I also enjoy longer emails with a personal touch as opposed to short ones. According to many business mentors, short and snappy messages help to boost sales and are preferred by most people. But that’s not my style and I’m sure I’m not the only one who feels this way about emails (even if we’re in the minority!). I feel slightly annoyed whenever I read the first paragraph or so of an email before realising that I have to click on a link to see the full article, so I always send a complete article in each update, even if that may irritate some people who would rather just read a quick message. I figure that I can’t please everyone, so I may as well stay true to myself and allow the people who don’t like longer messages to simply ignore, delete, or unsubscribe after receiving an email from me.
At the other extreme of caring too much about what others think, is not caring what others think at all, and I’d rather not go from one extreme to the other! While I now take unsolicited advice with a pinch of salt, I continue to value the suggestions and constructive criticism of others when I’ve specifically asked for their opinion.
In light of all this, I’ve added a 10-question survey below and I would love to hear your answers. Hopefully it will help me understand a little more about what you want, any challenges you’re currently facing or would like help with, and give me direction on how to change or add services you might enjoy, and that feel good for me to offer as well :)
In fact, most of the services I currently offer are based on previous feedback, from the length of time given for readings via phone/skype, to the different options for email readings (and the fact that there are email readings offered at all), and even to the specific pricing of each type of reading.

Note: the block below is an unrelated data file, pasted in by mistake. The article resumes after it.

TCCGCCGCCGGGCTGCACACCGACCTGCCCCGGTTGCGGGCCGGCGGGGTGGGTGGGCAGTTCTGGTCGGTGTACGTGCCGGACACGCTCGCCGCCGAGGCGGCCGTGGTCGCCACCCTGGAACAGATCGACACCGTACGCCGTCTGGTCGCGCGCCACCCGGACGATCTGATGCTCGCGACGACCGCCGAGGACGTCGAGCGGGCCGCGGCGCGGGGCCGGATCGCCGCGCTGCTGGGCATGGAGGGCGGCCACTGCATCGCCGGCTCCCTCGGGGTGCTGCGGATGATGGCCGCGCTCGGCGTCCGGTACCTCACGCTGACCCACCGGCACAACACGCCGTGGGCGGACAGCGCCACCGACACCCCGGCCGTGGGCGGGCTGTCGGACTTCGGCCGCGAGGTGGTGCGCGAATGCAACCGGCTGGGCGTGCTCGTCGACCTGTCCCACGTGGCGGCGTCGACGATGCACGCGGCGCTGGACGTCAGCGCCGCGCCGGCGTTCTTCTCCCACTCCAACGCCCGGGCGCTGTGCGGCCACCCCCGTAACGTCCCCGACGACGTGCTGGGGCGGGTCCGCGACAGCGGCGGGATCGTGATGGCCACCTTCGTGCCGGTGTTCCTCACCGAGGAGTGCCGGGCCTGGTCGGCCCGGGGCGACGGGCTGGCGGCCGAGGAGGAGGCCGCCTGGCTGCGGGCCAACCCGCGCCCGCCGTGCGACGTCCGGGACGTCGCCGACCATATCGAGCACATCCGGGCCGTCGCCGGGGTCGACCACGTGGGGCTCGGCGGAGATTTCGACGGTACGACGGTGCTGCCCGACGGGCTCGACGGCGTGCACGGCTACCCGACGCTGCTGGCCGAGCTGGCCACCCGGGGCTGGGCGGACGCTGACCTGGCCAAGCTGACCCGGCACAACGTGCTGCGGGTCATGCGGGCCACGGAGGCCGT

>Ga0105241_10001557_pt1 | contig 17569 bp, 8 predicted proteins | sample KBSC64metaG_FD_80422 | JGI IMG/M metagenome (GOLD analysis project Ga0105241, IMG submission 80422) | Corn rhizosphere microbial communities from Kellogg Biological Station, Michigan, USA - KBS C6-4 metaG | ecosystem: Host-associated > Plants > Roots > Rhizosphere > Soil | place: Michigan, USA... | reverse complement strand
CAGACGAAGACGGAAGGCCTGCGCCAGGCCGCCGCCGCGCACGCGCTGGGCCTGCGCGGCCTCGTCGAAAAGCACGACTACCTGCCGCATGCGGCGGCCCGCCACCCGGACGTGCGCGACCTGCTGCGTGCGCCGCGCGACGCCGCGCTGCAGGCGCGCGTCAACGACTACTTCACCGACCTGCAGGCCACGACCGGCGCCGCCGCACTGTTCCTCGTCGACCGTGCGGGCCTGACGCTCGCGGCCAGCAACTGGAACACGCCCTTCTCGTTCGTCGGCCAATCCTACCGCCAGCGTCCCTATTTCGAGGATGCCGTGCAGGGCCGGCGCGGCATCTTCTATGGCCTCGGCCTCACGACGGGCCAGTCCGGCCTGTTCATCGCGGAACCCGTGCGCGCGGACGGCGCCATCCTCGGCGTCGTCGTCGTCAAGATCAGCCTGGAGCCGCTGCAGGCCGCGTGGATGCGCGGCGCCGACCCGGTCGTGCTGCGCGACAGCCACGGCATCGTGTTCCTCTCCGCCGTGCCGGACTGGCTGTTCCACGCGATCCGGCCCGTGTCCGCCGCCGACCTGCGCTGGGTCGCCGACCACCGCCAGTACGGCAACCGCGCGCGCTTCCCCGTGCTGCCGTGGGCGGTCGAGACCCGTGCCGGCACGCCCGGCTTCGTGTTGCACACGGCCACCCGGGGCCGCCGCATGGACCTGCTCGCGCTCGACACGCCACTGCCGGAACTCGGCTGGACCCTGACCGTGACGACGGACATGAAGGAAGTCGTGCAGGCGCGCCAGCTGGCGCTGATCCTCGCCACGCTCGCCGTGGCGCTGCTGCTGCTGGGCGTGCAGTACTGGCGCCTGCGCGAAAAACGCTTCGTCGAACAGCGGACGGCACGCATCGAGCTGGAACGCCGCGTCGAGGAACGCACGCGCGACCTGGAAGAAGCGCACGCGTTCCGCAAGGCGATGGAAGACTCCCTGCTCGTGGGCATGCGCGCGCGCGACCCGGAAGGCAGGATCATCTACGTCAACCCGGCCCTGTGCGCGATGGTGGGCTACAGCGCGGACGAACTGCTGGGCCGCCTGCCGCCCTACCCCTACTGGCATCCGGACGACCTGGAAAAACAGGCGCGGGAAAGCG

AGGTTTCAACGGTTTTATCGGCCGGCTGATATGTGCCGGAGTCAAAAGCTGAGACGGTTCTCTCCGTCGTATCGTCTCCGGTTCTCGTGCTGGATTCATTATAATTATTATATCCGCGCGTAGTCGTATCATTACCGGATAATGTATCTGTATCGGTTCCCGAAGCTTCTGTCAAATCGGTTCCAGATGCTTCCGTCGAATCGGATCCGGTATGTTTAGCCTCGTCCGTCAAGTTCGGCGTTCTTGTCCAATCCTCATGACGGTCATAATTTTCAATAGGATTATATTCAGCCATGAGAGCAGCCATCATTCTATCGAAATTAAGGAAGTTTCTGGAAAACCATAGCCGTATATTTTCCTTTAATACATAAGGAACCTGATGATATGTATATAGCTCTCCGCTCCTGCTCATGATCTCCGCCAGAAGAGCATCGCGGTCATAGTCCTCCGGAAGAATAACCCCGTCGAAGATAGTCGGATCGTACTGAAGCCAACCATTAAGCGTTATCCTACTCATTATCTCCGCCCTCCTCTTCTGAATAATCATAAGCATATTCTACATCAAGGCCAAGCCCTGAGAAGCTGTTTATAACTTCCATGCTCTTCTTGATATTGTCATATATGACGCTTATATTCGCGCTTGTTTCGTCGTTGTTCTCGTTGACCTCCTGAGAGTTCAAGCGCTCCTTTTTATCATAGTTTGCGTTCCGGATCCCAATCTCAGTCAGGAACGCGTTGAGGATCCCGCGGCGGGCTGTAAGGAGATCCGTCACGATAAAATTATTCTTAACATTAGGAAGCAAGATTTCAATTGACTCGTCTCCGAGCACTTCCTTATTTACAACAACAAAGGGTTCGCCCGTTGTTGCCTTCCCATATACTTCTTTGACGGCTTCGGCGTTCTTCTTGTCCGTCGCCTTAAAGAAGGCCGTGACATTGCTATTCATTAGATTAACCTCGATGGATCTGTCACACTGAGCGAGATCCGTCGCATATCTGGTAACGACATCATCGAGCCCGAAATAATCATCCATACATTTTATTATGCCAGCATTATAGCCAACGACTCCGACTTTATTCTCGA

Again, I’d greatly appreciate your opinion on the following questions, or if it’s easier you’re also welcome to share your views on anything not covered and to simply ignore some or all of the questions listed.
Q1) What are your biggest challenges at the moment?
Q2) What’s it like for you to be struggling with those challenges?
Q3) What do you really want most?
Q4) If you found Aladdin’s lamp and were offered 3 wishes by a magical genie, what would you wish for?
Q5) How would you know if your ultimate wish had been granted? (i.e. what would be different? What would it feel like? How would it be obvious to you or people around you that it had happened?)
Q6) What do you care about most (and what’s most important to you about this)?
Q7) What would make it worthwhile to book an intuitive reading or other similar service? (Or if you’ve had one before, what was the most helpful thing you got out of it, long-term?)
Q8) Do you have any feedback about the email updates? (e.g. what topics do you like or not like? Would you like to be able to access articles on a website in addition to receiving them via email?)
Q9) Are there any services you would enjoy or find helpful that I’ve not yet offered?
Q10) Lastly, are there any other comments or issues you’d like to raise?